Nicene and Ante-Nicene Fathers, Ser. II, Vol. XI:Early Church Fathers Index Previous Next
The Works of Sulpitius Severus.: Chapter II.
“Truly” said I, “you have clearly proved how much a sincere love can accomplish, inasmuch as, for my sake, you have traveled over so many seas, and such an extent of land, journeying, so to speak, from the rising of the sun in the East to where he sets in the West. Come, then, because we are here in a retired spot by ourselves, and not being otherwise occupied, feel it our duty to attend to your discourse, come, I pray thee, relate to us the whole history of your wanderings. Tell us, if you please, how the faith of Christ is flourishing in the East; what peace the saints enjoy; what are the customs of the monks; and with what signs and miracles Christ is working in his servants. For assuredly, because in this region of ours and amid the circumstances in which we are placed, p. 25 life itself has become a weariness to us, we shall gladly hear from you, if life is permitted to Christians even in the desert.”
In reply to these words, Postumianus declares, “I shall do as I see you desire. But I beg you first to tell me, whether all those persons whom I left here as priests, continue the same as I knew them before taking my departure.”
Then I exclaim, “Forbear, I beseech thee, to make any enquiry on such points, which you either, I think, know as well as I do, or if you are ignorant of them, it is better that you should hear nothing regarding them. I cannot, however, help saying, that not only are those, of whom you enquire, no better than they were when you knew them, but even that one man, who was formerly a great friend of mine, and in whose affection I was wont to find some consolation from the persecutions of the rest, has shown himself more unkind towards me than he ought to have been. However, I shall not say anything harsher regarding him, both because I once esteemed him as a friend, and loved him even when he was deemed my enemy. I shall only add that while I was silently meditating on these things in my thoughts, this source of grief deeply afflicted me, that I had almost lost the friendship of one who was both a wise and a religious man. But let us turn away from these topics which are full of sorrow, and let us rather listen to you, according to the promise which you gave some time ago.”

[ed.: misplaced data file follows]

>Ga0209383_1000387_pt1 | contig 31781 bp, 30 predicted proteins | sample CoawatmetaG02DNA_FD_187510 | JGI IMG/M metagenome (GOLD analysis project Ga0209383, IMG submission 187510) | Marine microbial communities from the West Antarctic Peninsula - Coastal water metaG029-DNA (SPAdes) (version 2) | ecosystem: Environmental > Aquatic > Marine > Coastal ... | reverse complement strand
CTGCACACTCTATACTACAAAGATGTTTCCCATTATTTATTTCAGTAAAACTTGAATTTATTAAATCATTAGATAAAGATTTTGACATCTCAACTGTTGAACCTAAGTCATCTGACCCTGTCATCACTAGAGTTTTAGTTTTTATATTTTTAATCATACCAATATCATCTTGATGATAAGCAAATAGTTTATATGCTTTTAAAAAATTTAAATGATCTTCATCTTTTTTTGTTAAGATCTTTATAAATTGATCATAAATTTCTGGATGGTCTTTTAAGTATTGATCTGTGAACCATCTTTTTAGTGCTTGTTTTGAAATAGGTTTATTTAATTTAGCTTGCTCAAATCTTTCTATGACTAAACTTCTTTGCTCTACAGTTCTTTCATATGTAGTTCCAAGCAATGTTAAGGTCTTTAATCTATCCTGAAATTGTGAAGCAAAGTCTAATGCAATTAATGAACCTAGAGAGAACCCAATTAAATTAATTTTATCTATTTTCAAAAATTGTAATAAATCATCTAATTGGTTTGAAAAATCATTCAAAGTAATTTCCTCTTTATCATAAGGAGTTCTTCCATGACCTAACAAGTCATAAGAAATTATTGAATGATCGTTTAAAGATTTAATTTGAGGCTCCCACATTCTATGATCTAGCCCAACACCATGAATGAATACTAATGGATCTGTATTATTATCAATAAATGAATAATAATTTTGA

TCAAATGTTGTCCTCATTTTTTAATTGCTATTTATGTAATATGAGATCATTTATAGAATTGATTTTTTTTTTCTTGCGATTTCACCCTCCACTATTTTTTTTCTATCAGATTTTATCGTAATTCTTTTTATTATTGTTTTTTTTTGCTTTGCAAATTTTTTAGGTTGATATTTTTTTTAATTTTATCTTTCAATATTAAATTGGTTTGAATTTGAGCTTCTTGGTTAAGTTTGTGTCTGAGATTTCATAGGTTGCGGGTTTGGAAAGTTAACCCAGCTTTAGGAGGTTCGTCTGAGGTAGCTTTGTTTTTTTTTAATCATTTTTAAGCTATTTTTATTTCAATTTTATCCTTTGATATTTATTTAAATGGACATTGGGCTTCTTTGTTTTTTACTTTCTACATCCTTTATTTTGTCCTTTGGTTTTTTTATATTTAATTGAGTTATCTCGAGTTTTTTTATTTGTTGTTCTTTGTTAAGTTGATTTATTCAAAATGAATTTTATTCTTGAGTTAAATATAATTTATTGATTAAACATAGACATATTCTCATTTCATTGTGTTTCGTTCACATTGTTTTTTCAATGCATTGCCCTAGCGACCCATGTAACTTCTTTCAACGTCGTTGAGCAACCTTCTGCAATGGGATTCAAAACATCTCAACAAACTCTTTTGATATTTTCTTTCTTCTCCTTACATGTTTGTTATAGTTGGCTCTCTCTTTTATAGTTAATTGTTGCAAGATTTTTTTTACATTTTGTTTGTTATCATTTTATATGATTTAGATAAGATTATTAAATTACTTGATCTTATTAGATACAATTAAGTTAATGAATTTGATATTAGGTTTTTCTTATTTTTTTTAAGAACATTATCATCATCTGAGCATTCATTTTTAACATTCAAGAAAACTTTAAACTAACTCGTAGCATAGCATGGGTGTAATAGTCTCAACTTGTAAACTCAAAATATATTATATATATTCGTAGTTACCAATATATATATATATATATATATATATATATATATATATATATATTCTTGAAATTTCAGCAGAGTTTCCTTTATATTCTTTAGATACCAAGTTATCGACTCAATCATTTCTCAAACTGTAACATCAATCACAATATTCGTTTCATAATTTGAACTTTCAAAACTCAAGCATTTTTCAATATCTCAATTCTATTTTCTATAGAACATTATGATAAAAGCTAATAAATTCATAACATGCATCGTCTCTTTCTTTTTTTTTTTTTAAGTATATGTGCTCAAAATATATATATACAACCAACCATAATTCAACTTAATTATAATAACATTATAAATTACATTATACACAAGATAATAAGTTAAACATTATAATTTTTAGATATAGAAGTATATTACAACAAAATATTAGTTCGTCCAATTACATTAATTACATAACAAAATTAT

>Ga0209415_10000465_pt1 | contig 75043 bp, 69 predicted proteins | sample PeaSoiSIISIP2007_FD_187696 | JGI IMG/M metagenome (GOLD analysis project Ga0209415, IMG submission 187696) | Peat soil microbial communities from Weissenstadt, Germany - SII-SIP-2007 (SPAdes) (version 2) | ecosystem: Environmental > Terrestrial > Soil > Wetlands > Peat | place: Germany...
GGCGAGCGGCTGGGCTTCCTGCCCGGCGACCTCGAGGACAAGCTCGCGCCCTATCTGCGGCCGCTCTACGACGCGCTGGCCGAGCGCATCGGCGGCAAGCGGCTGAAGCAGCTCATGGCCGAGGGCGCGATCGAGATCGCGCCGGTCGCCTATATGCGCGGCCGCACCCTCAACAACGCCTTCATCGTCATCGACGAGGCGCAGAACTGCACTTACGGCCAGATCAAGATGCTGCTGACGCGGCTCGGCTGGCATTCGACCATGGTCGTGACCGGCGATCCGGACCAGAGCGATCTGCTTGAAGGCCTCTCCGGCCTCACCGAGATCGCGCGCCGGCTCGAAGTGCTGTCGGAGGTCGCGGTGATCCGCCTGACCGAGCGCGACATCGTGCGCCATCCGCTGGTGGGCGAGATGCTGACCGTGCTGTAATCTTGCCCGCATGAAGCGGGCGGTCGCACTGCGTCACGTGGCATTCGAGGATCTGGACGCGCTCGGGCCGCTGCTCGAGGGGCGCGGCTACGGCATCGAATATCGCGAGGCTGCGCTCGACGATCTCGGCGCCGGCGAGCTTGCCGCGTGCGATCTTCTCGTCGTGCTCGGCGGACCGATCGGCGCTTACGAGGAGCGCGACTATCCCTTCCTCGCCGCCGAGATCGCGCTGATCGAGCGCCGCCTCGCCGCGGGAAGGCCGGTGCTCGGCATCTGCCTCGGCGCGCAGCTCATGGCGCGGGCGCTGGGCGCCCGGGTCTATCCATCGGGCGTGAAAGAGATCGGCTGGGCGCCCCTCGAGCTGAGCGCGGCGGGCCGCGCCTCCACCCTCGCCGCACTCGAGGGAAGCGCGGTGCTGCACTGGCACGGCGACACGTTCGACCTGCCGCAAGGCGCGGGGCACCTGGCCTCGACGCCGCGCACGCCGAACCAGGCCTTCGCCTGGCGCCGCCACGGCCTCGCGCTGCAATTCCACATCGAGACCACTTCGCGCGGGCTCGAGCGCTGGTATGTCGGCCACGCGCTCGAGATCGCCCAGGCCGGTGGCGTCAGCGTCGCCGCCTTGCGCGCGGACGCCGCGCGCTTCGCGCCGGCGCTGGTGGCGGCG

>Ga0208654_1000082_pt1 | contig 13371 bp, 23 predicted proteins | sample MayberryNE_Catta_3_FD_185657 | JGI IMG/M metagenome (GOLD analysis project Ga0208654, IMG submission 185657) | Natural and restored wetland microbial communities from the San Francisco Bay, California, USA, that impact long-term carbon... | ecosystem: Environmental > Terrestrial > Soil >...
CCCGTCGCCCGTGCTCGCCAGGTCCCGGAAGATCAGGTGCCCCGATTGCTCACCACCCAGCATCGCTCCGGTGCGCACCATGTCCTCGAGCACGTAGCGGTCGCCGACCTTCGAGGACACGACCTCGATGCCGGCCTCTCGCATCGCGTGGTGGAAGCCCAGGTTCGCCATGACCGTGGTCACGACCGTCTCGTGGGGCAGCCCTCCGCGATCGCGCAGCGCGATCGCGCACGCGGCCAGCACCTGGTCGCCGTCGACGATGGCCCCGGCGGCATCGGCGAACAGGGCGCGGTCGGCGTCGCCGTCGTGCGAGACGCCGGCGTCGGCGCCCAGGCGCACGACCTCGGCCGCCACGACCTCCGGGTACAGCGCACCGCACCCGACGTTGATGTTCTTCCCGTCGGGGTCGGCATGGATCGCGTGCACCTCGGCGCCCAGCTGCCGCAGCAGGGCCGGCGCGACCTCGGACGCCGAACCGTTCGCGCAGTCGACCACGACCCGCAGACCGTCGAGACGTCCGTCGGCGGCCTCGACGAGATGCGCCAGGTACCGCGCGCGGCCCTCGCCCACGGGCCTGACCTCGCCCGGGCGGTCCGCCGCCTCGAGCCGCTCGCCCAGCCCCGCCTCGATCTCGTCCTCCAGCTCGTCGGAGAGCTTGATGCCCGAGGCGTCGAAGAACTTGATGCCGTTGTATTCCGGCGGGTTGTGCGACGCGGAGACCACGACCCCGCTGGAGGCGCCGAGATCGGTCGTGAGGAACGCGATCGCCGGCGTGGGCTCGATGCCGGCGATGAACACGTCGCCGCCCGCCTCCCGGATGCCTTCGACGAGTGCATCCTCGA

“Let it be so,” exclaimed Postumianus. And on his saying this, we all kept silence, while, moving his robe of sackcloth, on which he had sat down, a little nearer me, he thus began.
Next: Chapter III.
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